Fewer Hogs and Higher Prices
The latest Hogs and Pigs report is good news for pork producers. The report shows fewer hogs are being raised in the United States and that, in turn, should boost prices. Pork producers say they’ll reduce the size of their breeding herds. Or at least that’s what the latest Hogs and Pigs report showed.
Purdue Extension Agricultural Economist Chris Hurt says farrowing should begin slow this spring and summer. However, right now, the breeding herd is as big as it was at this same time last year. Still, it’s a pattern of change and reduction …
“The herd had been moving through an expansion phase, which began in the last half of 2014 through 2015. Well, that expansion was largely because of record high profits due to baby pig losses from to PED. That expansion phase has seemingly now ended.”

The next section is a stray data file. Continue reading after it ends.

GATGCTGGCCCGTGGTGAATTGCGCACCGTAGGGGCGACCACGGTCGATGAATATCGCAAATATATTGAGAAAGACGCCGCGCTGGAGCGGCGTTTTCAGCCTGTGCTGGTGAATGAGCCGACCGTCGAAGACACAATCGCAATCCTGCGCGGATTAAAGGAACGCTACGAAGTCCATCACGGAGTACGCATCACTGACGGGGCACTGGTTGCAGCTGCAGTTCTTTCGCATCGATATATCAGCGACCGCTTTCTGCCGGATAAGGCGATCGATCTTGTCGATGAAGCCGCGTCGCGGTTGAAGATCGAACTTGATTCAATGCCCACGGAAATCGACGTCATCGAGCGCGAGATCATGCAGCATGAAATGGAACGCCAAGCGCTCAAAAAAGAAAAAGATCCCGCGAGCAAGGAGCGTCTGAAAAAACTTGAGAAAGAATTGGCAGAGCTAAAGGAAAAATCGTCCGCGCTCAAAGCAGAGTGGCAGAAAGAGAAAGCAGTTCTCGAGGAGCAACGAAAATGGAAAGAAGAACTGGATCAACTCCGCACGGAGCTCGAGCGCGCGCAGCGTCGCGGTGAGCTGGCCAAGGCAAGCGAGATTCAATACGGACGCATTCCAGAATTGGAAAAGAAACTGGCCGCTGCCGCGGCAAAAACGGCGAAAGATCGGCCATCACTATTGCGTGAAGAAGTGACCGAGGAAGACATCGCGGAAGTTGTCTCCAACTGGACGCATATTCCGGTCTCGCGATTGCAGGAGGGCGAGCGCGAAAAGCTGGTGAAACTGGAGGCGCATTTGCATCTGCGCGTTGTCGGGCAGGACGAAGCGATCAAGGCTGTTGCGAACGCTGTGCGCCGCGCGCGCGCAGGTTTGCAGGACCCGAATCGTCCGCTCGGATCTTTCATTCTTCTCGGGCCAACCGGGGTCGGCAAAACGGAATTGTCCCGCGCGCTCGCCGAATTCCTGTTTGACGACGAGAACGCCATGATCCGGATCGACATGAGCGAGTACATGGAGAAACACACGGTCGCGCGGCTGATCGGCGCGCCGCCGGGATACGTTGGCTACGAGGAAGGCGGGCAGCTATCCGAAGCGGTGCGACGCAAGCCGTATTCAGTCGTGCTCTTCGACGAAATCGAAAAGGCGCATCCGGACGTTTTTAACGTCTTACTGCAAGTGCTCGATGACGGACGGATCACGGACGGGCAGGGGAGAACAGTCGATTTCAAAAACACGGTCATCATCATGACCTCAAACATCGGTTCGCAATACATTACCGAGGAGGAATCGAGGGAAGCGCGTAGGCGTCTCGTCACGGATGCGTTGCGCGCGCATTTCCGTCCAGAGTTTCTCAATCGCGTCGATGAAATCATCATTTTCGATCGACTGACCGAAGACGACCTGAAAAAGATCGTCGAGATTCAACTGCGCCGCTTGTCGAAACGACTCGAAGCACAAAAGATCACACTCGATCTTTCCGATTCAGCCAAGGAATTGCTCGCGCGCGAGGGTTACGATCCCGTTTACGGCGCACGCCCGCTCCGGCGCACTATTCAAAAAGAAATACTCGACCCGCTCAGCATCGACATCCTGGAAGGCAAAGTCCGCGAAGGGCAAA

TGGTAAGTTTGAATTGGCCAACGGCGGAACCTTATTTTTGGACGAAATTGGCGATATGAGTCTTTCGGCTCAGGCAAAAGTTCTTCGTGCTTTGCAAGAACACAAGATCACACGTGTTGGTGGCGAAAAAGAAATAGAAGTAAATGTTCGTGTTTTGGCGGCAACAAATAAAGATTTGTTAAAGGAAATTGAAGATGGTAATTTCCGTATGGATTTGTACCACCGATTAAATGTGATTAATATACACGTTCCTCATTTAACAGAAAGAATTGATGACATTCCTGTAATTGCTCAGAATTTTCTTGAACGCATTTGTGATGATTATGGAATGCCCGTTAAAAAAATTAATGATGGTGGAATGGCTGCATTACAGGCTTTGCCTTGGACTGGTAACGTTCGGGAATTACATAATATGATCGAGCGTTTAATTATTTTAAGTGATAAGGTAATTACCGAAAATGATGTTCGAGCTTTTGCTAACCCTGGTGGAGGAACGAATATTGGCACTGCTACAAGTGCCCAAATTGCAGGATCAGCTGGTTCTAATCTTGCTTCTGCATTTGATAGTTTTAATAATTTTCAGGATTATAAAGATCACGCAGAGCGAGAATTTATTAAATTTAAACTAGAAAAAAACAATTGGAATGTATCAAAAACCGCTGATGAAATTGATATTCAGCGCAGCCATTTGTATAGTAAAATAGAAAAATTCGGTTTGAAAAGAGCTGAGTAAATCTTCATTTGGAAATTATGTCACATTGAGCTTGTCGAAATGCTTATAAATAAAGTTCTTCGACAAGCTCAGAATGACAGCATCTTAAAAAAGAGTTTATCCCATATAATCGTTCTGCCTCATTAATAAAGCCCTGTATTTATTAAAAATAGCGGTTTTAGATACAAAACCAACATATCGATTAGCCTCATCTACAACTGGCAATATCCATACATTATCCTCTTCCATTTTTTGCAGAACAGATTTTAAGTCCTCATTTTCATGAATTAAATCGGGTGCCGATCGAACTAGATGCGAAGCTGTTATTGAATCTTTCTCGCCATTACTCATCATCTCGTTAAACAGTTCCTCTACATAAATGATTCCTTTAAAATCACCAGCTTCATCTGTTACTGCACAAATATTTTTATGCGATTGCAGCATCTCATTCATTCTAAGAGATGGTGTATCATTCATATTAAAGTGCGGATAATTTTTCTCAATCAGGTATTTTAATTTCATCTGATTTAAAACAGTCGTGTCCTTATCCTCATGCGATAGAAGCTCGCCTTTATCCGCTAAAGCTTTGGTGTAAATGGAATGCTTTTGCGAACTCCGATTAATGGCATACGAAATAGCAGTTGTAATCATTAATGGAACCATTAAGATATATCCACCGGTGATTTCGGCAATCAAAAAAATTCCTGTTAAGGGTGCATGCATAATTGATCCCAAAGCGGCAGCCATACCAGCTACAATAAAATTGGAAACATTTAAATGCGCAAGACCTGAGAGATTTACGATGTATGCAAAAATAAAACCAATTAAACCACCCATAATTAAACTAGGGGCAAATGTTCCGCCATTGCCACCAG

This ‘ending’ is a bit uneven geographically. For the 16 states USDA surveys for the March report, some states were up, some were down, but Hurt says it’s the forward looking projections that provide hope for higher pork prices…
“Looking out to the first quarter of 2017, with our current information, pork supplies would be about 1% smaller.”
Hurt’s price forecast for market hogs then is in a range of $49 to $54 for all of 2016, about $1 higher than last year. He expects prices to rise to the $55 to $58 range for averages in the second and third quarters, normally the grill-out seasonal highs, and then to finish the year in the mid-to-higher $40s.